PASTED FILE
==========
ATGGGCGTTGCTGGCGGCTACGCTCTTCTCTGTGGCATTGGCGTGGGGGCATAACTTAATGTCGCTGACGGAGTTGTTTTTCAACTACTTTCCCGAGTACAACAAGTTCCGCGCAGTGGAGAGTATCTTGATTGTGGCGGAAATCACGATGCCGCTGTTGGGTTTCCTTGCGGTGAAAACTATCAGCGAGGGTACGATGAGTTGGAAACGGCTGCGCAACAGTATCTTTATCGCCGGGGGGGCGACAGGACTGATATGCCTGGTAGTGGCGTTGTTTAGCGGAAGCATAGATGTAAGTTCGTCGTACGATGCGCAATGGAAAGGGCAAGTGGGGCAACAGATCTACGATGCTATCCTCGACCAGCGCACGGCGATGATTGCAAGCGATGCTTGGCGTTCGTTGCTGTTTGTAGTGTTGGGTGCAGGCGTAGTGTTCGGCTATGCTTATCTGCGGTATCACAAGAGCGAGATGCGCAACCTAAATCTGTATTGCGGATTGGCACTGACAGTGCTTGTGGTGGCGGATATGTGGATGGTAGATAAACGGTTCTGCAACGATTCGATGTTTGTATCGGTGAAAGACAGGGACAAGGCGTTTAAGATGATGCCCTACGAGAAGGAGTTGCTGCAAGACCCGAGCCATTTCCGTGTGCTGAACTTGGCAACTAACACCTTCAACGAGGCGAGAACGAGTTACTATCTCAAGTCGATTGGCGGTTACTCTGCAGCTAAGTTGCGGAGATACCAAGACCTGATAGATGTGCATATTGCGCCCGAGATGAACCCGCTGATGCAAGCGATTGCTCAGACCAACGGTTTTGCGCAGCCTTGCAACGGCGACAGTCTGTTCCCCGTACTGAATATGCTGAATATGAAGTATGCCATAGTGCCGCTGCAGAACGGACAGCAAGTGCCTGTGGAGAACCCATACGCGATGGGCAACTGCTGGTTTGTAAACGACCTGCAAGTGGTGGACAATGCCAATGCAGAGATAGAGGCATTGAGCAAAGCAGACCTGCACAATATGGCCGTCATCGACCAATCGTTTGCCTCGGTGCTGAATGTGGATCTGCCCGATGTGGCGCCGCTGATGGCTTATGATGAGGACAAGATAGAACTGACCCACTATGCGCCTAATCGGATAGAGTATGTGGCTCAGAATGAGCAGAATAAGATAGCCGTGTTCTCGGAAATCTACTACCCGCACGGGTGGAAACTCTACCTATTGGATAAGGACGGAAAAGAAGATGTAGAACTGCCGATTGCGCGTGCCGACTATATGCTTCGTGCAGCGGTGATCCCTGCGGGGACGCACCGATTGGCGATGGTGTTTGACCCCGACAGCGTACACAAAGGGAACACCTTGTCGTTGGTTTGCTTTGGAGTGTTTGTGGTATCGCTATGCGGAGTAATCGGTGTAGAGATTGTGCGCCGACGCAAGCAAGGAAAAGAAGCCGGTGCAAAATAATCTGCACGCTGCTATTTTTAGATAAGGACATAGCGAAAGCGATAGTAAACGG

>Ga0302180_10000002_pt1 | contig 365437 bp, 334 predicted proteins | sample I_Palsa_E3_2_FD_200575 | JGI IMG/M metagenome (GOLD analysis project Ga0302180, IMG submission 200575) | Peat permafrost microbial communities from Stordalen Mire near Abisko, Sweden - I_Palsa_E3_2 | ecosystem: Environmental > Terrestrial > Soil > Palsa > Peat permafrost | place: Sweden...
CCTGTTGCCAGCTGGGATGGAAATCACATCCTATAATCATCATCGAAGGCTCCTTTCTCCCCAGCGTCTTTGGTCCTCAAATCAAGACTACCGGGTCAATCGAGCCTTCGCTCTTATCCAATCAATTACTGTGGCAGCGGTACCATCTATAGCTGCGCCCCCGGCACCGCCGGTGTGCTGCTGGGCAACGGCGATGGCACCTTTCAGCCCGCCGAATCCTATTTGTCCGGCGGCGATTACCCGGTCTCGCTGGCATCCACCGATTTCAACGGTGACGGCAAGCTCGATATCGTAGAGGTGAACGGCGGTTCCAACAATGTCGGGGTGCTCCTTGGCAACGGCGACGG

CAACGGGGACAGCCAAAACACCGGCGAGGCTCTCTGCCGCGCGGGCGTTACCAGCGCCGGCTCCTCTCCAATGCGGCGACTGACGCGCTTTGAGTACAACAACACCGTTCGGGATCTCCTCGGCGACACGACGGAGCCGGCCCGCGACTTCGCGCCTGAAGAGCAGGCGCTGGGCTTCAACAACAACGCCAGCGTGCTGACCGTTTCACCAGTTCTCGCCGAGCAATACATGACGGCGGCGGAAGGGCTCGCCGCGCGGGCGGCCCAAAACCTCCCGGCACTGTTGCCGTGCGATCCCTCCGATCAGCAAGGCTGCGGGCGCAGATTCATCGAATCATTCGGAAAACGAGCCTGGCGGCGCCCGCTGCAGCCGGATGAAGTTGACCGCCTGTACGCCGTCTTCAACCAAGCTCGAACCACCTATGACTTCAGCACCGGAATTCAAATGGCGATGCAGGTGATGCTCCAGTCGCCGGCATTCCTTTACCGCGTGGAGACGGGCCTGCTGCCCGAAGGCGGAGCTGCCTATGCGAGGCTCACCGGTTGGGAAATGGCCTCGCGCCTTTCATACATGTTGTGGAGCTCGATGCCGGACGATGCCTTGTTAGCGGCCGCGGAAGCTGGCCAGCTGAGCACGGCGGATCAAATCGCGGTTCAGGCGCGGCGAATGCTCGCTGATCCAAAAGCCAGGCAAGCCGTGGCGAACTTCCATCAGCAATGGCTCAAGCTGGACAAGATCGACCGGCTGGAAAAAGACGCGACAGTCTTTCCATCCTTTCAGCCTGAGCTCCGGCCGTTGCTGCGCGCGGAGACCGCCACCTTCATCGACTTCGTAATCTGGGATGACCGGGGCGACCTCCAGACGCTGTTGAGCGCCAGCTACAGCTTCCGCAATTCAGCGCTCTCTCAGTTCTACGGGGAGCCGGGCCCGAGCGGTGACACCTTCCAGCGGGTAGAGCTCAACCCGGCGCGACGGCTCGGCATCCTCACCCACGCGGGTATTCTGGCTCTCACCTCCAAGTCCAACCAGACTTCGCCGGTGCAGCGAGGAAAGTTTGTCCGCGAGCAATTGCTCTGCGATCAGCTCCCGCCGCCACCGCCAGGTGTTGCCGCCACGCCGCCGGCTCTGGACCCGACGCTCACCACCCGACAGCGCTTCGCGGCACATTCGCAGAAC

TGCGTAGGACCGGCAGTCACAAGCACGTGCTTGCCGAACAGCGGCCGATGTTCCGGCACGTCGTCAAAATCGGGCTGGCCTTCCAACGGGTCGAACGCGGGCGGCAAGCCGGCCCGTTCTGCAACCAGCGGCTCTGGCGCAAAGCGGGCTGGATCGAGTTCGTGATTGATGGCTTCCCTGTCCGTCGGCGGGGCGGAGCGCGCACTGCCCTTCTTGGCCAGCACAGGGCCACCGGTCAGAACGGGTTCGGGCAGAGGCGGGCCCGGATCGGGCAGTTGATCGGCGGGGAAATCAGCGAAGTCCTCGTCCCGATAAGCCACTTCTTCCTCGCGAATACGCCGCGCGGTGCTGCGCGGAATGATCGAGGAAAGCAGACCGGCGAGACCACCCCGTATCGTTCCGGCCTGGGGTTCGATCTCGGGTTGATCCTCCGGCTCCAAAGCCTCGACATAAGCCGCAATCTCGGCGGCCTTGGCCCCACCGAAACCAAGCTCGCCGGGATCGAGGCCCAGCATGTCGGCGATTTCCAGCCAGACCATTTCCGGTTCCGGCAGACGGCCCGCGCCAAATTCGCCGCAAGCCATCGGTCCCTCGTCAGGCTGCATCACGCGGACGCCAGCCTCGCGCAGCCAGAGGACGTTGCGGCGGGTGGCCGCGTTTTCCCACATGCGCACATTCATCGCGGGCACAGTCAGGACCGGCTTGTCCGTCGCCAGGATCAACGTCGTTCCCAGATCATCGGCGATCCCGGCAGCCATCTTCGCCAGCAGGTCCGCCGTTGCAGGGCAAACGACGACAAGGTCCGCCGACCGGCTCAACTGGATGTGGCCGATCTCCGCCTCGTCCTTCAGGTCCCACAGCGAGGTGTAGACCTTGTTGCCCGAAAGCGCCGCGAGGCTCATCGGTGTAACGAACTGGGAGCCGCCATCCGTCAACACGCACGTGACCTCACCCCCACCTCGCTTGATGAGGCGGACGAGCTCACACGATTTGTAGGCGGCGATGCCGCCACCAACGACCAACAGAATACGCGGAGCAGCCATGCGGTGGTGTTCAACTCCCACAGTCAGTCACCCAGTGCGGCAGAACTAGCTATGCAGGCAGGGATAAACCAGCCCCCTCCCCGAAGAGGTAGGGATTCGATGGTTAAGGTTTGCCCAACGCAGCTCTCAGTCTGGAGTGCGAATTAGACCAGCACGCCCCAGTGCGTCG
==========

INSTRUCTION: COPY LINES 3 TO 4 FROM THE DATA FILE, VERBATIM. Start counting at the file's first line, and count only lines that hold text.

CCTGTTGCCAGCTGGGATGGAAATCACATCCTATAATCATCATCGAAGGCTCCTTTCTCCCCAGCGTCTTTGGTCCTCAAATCAAGACTACCGGGTCAATCGAGCCTTCGCTCTTATCCAATCAATTACTGTGGCAGCGGTACCATCTATAGCTGCGCCCCCGGCACCGCCGGTGTGCTGCTGGGCAACGGCGATGGCACCTTTCAGCCCGCCGAATCCTATTTGTCCGGCGGCGATTACCCGGTCTCGCTGGCATCCACCGATTTCAACGGTGACGGCAAGCTCGATATCGTAGAGGTGAACGGCGGTTCCAACAATGTCGGGGTGCTCCTTGGCAACGGCGACGG

CAACGGGGACAGCCAAAACACCGGCGAGGCTCTCTGCCGCGCGGGCGTTACCAGCGCCGGCTCCTCTCCAATGCGGCGACTGACGCGCTTTGAGTACAACAACACCGTTCGGGATCTCCTCGGCGACACGACGGAGCCGGCCCGCGACTTCGCGCCTGAAGAGCAGGCGCTGGGCTTCAACAACAACGCCAGCGTGCTGACCGTTTCACCAGTTCTCGCCGAGCAATACATGACGGCGGCGGAAGGGCTCGCCGCGCGGGCGGCCCAAAACCTCCCGGCACTGTTGCCGTGCGATCCCTCCGATCAGCAAGGCTGCGGGCGCAGATTCATCGAATCATTCGGAAAACGAGCCTGGCGGCGCCCGCTGCAGCCGGATGAAGTTGACCGCCTGTACGCCGTCTTCAACCAAGCTCGAACCACCTATGACTTCAGCACCGGAATTCAAATGGCGATGCAGGTGATGCTCCAGTCGCCGGCATTCCTTTACCGCGTGGAGACGGGCCTGCTGCCCGAAGGCGGAGCTGCCTATGCGAGGCTCACCGGTTGGGAAATGGCCTCGCGCCTTTCATACATGTTGTGGAGCTCGATGCCGGACGATGCCTTGTTAGCGGCCGCGGAAGCTGGCCAGCTGAGCACGGCGGATCAAATCGCGGTTCAGGCGCGGCGAATGCTCGCTGATCCAAAAGCCAGGCAAGCCGTGGCGAACTTCCATCAGCAATGGCTCAAGCTGGACAAGATCGACCGGCTGGAAAAAGACGCGACAGTCTTTCCATCCTTTCAGCCTGAGCTCCGGCCGTTGCTGCGCGCGGAGACCGCCACCTTCATCGACTTCGTAATCTGGGATGACCGGGGCGACCTCCAGACGCTGTTGAGCGCCAGCTACAGCTTCCGCAATTCAGCGCTCTCTCAGTTCTACGGGGAGCCGGGCCCGAGCGGTGACACCTTCCAGCGGGTAGAGCTCAACCCGGCGCGACGGCTCGGCATCCTCACCCACGCGGGTATTCTGGCTCTCACCTCCAAGTCCAACCAGACTTCGCCGGTGCAGCGAGGAAAGTTTGTCCGCGAGCAATTGCTCTGCGATCAGCTCCCGCCGCCACCGCCAGGTGTTGCCGCCACGCCGCCGGCTCTGGACCCGACGCTCACCACCCGACAGCGCTTCGCGGCACATTCGCAGAAC